Sam’s face lit up when he told me that story. That’s just the point! That’s exactly right! Sam is a person who will remind you of his basic lousiness and inhumanity as many times as you’ll let him. To make a point, he’ll stretch about as far as a person possibly can into what he freely calls “hyperbole and bullshit.” He challenged me to explain why I’d give him a ride to the airport from Stanford: Would you do the same for a serial killer? Is there any difference? Aren’t white collar criminals just as brutal in the execution of their crimes? I said I thought every interaction is a sort of negotiation. White collar criminals (and serial killers) might be more ruthless and cold-blooded than the rest of us…but don’t we all have an eye out for an opportunity?
I’m glad we took ours and sat down with Sam Antar before he flew back to his native New York City. It was a long and interesting interview with the biggest liar — and the biggest straight talker — I’ve ever shared an afternoon with.
Here are a few short clips from that interview. We’ll post more in the coming weeks. But, for now, here’s Sam Antar on criminality and humanity:
Sam Antar Interview, Part 1: The Rules of Criminality
Sam Antar Interview, Part 2: Humanity, or the lack thereof
The twisty manipulations of a con artist can make for a great movie plot. It can be fun to watch a cinematic smooth talker reel in his victim, or scramble to keep up appearances. Like the characters in this Hall of Infamy, these con artists can be charming, extravagant, and unscrupulous. Their lies can seem so blatant to us, the audience who’s at a safe distance and watching the drama unfold. We can’t believe their victims don’t see what happening; it’s so obvious, we say (just as we sometimes do after learning of a real-life con or fraud).
What’s your favorite movie about con artists? Here are a few that came to mind — but feel free to add your favorite in the comments:
House of Games (1987): The plot of House of Games (director David Mamet’s first film) is about as twisty as they come. The tag line in the trailer says it all: “In the House of Games, there’s no one you can trust…not even yourself.”
The Sting (1973): Set in 1930s Chicago, The Sting stars a terrific pair: Paul Newman and Robert Redford. This is a classic that deserved each one of the seven Academy Awards that it earned.
Catch Me if You Can (2002): Based on the true life story of Frank Abagnale, Jr., this film follows Leonardo DiCaprio as he writes one bad check after another, passes himself off as a pilot, doctor, and a lawyer, and tries to elude the FBI agent determined to catch him.
Wall Street (1987): “Greed is good,” says the scheming stockbroker played by Michael Douglas. That character, Gordon Gekko, was a composite of several real people, including Ivan Boesky. Oliver Stone has directed a sequel about the 2008 crash, Wall Street: Money Never Sleeps, set for release in September 2010.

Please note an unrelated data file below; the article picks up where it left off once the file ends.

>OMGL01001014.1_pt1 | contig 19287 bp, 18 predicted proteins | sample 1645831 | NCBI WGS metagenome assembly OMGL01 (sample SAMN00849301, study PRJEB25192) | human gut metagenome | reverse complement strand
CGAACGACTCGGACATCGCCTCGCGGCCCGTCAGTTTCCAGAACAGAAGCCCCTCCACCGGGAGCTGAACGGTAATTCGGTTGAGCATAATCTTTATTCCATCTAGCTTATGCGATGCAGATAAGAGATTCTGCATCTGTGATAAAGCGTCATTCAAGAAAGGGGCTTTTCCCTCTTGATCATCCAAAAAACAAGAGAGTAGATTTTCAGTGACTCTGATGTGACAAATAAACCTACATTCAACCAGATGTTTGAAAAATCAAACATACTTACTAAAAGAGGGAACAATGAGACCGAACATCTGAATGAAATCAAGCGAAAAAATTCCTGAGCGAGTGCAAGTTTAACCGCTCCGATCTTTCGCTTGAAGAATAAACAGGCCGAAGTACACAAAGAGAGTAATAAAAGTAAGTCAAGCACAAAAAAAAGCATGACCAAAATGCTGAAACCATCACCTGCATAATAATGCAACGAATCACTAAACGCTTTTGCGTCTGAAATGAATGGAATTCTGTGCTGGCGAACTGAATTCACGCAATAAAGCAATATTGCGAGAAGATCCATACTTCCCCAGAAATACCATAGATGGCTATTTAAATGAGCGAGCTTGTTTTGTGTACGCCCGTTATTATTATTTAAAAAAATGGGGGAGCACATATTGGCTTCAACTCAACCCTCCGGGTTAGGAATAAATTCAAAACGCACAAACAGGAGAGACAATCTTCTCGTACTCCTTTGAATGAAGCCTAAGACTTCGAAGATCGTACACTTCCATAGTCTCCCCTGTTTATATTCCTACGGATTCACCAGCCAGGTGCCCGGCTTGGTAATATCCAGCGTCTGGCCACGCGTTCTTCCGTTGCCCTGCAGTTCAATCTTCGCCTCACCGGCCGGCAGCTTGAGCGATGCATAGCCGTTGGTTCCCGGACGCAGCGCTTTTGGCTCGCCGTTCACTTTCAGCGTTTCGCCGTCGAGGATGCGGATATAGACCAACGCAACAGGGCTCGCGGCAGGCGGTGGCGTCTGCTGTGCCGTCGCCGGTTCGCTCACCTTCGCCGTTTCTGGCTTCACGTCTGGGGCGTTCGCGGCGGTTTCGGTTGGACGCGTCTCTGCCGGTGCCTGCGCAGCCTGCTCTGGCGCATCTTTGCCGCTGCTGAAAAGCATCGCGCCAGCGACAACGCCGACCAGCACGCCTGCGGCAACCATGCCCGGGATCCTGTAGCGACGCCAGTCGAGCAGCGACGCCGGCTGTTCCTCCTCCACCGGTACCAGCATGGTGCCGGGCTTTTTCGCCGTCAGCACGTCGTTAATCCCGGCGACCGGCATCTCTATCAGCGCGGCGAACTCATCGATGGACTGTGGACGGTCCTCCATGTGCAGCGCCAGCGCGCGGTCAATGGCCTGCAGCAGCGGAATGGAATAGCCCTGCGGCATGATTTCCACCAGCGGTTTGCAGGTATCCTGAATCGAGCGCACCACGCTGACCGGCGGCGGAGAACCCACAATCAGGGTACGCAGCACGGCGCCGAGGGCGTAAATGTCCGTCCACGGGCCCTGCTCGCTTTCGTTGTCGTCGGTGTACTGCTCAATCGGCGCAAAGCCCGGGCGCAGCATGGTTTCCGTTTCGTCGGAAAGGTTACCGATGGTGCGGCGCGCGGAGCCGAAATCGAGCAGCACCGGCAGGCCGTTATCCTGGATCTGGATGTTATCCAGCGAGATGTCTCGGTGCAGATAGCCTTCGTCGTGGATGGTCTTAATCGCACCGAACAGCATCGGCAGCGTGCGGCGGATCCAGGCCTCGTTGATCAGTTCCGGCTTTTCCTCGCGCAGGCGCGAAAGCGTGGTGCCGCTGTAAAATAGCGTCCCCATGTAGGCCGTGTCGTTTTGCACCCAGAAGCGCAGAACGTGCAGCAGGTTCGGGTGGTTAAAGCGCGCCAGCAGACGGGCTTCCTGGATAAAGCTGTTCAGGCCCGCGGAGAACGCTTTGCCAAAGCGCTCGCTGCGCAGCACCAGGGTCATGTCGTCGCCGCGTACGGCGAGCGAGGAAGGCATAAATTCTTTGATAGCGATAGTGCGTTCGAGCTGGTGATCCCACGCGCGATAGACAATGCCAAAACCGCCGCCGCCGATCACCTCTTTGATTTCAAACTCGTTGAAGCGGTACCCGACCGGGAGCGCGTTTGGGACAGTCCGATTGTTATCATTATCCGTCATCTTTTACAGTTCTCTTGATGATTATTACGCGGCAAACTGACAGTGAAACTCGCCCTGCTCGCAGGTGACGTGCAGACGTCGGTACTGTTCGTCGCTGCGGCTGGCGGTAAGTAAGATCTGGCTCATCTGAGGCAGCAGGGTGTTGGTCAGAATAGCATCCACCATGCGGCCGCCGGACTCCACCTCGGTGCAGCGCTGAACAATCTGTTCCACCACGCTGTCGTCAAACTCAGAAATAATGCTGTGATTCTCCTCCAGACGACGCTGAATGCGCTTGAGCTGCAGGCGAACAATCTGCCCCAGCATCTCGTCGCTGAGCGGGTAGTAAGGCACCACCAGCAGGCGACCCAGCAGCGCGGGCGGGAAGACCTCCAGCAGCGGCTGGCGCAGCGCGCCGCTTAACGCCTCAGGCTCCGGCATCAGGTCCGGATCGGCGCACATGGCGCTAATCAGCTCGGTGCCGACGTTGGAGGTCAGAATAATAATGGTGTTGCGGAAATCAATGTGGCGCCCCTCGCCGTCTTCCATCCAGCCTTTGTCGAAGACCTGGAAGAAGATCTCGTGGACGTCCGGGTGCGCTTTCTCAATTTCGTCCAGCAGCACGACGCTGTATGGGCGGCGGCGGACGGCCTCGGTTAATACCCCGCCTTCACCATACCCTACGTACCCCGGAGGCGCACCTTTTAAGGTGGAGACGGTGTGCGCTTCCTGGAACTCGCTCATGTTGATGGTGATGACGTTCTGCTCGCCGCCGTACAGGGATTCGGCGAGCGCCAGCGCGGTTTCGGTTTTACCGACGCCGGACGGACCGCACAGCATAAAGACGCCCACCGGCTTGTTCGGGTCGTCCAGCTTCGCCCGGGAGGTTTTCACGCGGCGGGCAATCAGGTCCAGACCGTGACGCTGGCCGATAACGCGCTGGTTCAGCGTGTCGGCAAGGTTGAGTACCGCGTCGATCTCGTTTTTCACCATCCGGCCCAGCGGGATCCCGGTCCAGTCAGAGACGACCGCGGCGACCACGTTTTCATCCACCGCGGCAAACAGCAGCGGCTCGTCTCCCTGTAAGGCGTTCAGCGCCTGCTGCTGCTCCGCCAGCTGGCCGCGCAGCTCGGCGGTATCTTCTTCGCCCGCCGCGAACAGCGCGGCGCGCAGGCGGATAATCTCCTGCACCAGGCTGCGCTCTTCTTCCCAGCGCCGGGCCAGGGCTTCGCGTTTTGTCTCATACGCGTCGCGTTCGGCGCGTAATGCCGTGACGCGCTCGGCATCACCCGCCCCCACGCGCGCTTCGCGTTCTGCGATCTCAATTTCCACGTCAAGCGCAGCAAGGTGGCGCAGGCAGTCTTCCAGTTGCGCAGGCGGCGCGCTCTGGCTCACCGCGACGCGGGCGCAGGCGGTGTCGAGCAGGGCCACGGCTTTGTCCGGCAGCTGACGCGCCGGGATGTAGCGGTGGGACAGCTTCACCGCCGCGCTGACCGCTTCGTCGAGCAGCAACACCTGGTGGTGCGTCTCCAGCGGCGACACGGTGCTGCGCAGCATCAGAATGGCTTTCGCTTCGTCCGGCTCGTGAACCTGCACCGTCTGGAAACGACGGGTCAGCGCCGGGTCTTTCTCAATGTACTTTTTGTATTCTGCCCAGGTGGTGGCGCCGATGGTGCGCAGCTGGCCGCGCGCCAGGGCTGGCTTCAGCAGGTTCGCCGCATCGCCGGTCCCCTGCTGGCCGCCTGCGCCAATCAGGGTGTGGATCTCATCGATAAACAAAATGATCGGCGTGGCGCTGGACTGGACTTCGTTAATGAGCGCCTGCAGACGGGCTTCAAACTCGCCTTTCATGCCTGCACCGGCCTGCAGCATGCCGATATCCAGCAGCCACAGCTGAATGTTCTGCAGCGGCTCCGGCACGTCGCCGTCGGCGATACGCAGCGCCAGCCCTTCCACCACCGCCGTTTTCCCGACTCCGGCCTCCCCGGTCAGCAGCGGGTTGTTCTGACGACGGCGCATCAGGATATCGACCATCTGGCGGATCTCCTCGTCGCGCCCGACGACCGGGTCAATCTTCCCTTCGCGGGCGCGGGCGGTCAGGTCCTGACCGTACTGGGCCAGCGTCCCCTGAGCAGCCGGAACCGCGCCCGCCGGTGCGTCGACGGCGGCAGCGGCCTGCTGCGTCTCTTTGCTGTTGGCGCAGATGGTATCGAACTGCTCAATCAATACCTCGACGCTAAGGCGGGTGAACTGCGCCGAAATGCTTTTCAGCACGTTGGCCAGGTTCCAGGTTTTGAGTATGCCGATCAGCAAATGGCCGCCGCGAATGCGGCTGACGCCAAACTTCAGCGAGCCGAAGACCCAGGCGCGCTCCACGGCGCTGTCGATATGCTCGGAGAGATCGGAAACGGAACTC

What else? Let’s grow this con artist movie list; after all, they’re better to watch on screen than to actually know….
This weekend, I read in the Winston-Salem Journal about an alleged Ponzi schemer named Keith Franklin Simmons who – up until the moment he was arrested in December – scrambled to find a way out. He came up with an elaborate story to explain why his investors hadn’t seen a dime in five months. The story went like this: the 240 investors in Black Diamond Capital Solutions had nothing to worry about. Their money was wisely and safely being invested in the foreign-currency exchange system. The reason they couldn’t make a withdrawal or receive a payment was simple. One of their fellow investors was a German fugitive under investigation by the Treasury Department.
Investors received a series of emails from a hedge fund manager (who says he was also duped by Keith Franklin Simmons) that are alleged to be total fiction. On Dec. 2, the story was that the German fugitive’s attorney had become involved and would ensure that $120 million was put back into the foreign-currency exchange. The hedge fund manager wrote: “…I felt good myself after hearing Keith this morning because he had a very upbeat tone in his voice and that can’t be anything but good for us.”
An upbeat tone in his voice, maybe, but what must Simmons have been feeling when he talked to the hedge fund manager? There was no German investor named Klaus. There was no $120 million. According to court documents, Simmons didn’t invest funds anywhere except for banks and on cars, real estate, luxury travel and, of course, in the Ponzi scheme itself.
By Dec. 11, the hedge fund manager admitted that he hadn’t been able to reach Simmons. “I wish I had more to report but we’re all in the same boat and just want our money…” Less than a week later, the FBI arrested Simmons.
This story caught my eye because it reminded me of one of our inductees. When James P. Lewis, Jr. knew his Ponzi scheme was winding down, he froze his investors’ accounts and blamed it on the Department of Homeland Security. He even placed a fake phone call from a “Mr. Sanchez” to convince his clueless employees that the freeze was happening on account of a suspicious wire transfer.
What do you make of this kind of behavior? Do you think these guys believed they could find a way out? Did they think that their employees and investors would buy a far-out story for long enough to allow them time to dig up more money? Or were they just stalling the arrest they knew was coming?